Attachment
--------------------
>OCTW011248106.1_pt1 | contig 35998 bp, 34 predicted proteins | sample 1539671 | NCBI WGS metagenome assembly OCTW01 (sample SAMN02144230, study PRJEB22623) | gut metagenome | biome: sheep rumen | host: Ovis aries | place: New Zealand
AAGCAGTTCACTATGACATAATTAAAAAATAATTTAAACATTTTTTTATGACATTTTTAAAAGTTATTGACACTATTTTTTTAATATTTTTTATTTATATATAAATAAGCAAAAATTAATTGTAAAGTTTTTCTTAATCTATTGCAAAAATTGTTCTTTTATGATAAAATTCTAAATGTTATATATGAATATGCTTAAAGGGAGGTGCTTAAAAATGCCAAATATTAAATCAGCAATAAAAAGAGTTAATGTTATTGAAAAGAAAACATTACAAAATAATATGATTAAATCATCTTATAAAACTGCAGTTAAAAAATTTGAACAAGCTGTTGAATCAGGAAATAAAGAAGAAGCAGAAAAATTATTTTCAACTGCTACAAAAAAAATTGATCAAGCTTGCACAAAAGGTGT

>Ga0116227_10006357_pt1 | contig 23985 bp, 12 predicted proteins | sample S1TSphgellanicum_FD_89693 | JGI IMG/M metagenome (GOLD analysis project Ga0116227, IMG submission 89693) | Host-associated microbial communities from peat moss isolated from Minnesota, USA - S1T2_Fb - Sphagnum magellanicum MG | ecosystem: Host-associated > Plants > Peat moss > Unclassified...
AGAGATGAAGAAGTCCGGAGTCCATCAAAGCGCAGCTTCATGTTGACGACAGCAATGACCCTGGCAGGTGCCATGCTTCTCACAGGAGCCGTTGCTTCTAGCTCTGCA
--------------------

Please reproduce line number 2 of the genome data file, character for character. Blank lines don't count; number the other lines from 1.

AAGCAGTTCACTATGACATAATTAAAAAATAATTTAAACATTTTTTTATGACATTTTTAAAAGTTATTGACACTATTTTTTTAATATTTTTTATTTATATATAAATAAGCAAAAATTAATTGTAAAGTTTTTCTTAATCTATTGCAAAAATTGTTCTTTTATGATAAAATTCTAAATGTTATATATGAATATGCTTAAAGGGAGGTGCTTAAAAATGCCAAATATTAAATCAGCAATAAAAAGAGTTAATGTTATTGAAAAGAAAACATTACAAAATAATATGATTAAATCATCTTATAAAACTGCAGTTAAAAAATTTGAACAAGCTGTTGAATCAGGAAATAAAGAAGAAGCAGAAAAATTATTTTCAACTGCTACAAAAAAAATTGATCAAGCTTGCACAAAAGGTGT